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Author tim.peters
Recipients Ananthakrishnan, lemburg, mark.dickinson, rhettinger, serhiy.storchaka, steven.daprano, stutzbach, tim.peters, veky, vstinner
Date 2020-02-02.18:26:44
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> ... Try it on numbers like this:
> ...
> Q = P*(313*(P-1)+1)*(353*(P-1)+1)
> Q is a 397 digit Carmichael Number. Its smallest factor is P,
> which has 131 digits.
> ...
> My old and slow PC can prove that Q is a composite number,
> using pure Python, in less than six seconds.
> And I'm sure that a better programmer than me would be
> able to shave off some of that time.

The pure-Python Miller-Rabin code i posted in the aforementioned thread is typically at least 100 times faster than that.  But it's not deterministic.  Because it tries (pseudo)random bases, it all depends on how many it needs to try on each run before finding a witness to that Q is composite.  It usually (at least 75% of runs) finds one on the first try.

BTW, it doesn't much matter that this is "pure Python" - for ints of this size the bulk of the time regardless is spent in CPython's C-coded bigint arithmetic.  I expect that your code must be doing more than _just_ Miller-Rabin, and in the Q case is paying through the nose for "optimizations" that all fail before getting to Miller-Rabin.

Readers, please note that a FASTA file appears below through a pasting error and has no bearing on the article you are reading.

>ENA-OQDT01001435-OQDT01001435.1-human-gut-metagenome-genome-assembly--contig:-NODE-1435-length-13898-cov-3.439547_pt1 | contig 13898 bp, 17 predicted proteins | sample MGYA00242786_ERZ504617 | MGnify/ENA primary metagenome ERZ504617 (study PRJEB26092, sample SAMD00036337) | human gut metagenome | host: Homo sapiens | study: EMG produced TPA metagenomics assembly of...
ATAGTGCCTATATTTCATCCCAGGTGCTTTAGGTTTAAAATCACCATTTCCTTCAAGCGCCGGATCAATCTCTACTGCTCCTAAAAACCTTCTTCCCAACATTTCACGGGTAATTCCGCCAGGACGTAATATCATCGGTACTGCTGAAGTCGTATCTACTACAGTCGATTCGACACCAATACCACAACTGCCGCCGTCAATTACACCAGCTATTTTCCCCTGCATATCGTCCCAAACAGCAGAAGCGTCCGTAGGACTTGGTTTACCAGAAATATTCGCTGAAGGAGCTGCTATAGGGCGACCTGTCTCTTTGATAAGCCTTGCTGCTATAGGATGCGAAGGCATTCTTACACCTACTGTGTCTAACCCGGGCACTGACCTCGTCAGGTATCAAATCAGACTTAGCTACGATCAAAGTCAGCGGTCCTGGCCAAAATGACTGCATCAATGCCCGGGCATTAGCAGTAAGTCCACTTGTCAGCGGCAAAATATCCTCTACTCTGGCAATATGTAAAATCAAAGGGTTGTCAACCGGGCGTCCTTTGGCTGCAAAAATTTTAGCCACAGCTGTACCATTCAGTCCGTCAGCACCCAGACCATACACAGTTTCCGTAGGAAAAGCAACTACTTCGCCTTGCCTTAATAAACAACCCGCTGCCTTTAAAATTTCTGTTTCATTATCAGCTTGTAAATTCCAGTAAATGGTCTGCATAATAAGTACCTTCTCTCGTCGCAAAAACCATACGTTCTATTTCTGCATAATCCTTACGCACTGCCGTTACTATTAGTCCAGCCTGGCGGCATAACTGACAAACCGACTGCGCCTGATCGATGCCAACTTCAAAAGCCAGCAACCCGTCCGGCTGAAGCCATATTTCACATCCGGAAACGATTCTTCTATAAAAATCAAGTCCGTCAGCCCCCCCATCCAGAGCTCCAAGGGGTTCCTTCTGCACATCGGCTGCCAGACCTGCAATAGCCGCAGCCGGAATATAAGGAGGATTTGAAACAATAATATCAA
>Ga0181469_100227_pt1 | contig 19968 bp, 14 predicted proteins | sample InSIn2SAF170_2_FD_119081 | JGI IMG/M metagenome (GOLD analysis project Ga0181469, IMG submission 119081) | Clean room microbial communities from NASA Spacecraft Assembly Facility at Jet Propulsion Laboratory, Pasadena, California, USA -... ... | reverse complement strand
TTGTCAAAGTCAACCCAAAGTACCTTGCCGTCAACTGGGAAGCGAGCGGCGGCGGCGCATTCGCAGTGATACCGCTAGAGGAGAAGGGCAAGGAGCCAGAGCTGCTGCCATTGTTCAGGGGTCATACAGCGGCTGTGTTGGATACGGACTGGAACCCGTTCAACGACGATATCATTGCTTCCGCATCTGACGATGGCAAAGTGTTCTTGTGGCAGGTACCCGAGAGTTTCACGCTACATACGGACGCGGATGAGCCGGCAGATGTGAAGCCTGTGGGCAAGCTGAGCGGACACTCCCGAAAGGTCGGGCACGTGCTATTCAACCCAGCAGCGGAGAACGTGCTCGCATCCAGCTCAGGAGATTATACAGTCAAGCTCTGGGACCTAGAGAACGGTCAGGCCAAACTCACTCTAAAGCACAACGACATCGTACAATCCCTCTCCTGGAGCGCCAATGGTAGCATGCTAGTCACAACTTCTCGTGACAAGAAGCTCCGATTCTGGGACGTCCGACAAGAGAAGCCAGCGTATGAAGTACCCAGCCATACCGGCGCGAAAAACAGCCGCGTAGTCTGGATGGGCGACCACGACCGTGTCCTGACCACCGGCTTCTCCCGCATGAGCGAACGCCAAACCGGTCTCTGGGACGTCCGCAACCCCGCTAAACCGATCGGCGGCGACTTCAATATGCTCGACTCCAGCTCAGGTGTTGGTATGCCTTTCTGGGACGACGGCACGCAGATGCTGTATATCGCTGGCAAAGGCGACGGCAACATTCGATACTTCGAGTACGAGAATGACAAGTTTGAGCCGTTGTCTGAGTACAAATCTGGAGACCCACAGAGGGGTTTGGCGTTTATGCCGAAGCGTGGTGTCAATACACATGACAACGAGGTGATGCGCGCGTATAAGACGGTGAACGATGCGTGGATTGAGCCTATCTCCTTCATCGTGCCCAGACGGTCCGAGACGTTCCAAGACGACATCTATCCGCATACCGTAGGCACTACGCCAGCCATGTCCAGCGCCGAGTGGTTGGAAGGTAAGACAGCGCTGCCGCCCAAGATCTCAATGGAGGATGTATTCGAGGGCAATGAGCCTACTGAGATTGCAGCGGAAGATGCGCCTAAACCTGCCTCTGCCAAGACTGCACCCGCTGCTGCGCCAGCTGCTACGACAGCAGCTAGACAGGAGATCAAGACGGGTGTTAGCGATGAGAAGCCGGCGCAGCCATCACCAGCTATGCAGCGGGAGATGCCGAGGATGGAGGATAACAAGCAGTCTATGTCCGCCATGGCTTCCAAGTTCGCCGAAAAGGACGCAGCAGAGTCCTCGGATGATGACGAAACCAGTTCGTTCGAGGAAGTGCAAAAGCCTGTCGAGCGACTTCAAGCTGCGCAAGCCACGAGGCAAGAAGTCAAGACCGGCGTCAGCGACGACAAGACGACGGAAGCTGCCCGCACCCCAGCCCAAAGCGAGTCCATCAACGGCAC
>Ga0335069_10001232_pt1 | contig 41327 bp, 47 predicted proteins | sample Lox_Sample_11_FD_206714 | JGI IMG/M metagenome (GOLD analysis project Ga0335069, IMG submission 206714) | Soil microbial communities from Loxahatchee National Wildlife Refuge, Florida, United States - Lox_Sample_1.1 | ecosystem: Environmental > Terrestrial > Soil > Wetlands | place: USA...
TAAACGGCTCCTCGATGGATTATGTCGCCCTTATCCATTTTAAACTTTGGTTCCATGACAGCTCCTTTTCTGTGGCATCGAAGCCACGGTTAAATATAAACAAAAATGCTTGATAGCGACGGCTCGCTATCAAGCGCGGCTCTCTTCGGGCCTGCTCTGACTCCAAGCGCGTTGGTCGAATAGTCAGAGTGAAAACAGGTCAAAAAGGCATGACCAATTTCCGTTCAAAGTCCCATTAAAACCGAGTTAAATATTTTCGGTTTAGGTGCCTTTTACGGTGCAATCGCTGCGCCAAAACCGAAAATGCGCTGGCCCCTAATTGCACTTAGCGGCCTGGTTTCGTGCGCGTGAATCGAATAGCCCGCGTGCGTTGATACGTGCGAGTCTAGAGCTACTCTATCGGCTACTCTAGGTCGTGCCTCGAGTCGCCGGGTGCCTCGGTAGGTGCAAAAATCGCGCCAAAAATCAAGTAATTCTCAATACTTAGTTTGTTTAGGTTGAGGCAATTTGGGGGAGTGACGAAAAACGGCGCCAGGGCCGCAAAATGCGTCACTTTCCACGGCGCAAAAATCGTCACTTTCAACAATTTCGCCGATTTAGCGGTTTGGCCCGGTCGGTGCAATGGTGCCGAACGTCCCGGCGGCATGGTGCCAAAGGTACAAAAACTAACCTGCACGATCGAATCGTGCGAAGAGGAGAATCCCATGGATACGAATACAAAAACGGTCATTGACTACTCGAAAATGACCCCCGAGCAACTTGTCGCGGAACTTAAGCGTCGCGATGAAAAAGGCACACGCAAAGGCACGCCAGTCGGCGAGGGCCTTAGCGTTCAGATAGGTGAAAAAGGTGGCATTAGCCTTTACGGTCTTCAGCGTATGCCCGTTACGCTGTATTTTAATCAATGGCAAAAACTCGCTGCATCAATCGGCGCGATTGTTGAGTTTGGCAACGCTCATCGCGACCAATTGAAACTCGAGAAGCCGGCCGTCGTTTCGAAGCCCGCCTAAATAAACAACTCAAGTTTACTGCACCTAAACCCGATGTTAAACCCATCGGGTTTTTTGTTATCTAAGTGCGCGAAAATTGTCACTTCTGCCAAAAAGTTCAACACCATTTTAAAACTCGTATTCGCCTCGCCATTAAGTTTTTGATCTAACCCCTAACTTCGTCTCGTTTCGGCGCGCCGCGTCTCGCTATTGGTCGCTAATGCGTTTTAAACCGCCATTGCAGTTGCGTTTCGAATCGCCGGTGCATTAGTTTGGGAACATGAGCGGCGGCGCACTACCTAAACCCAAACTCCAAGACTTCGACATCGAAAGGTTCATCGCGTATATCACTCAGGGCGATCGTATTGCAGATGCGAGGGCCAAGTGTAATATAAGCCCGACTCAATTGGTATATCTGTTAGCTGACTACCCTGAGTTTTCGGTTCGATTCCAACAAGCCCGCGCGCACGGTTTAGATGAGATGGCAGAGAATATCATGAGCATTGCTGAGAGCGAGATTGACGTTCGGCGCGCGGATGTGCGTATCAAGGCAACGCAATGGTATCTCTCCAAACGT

About the API, I can't agree to the one you propose.  Different applications have different appropriate tradeoffs between degree of certainty and time consumed - "one size fits all" doesn't fly here.

    def probably_prime(n, maxsteps=20)

supplies a _default_ instead.  I don't want an API that's useful _only_ to people who don't know what they're doing ;-)

> (By the way: for smallish numbers, under 2**64, no more than
> twelve rounds of Miller-Rabin are sufficient to
> deterministically decide whether a number is prime or not.

But only if you use a fixed set of 12 specific bases for which the claim has been proved.  "Real" Miller-Rabin picks bases at random, relying only on properties that have been proved independent of the argument size.

> Tim: Considering that congruence is _defined_ as
> x=y(mod m) :<=> m|y-x, it's
> really not so surprising. :-)

Didn't say it was ;-)  Was just noting the odd coincidence that I just happened to stumble into a real use for lcm(), not previously mentioned in this report, while doing something else.
Date User Action Args
2020-02-02 18:26:45tim.peterssetrecipients: + tim.peters, lemburg, rhettinger, mark.dickinson, vstinner, stutzbach, steven.daprano, serhiy.storchaka, veky, Ananthakrishnan
2020-02-02 18:26:45tim.peterssetmessageid: <>
2020-02-02 18:26:45tim.peterslinkissue39479 messages
2020-02-02 18:26:44tim.peterscreate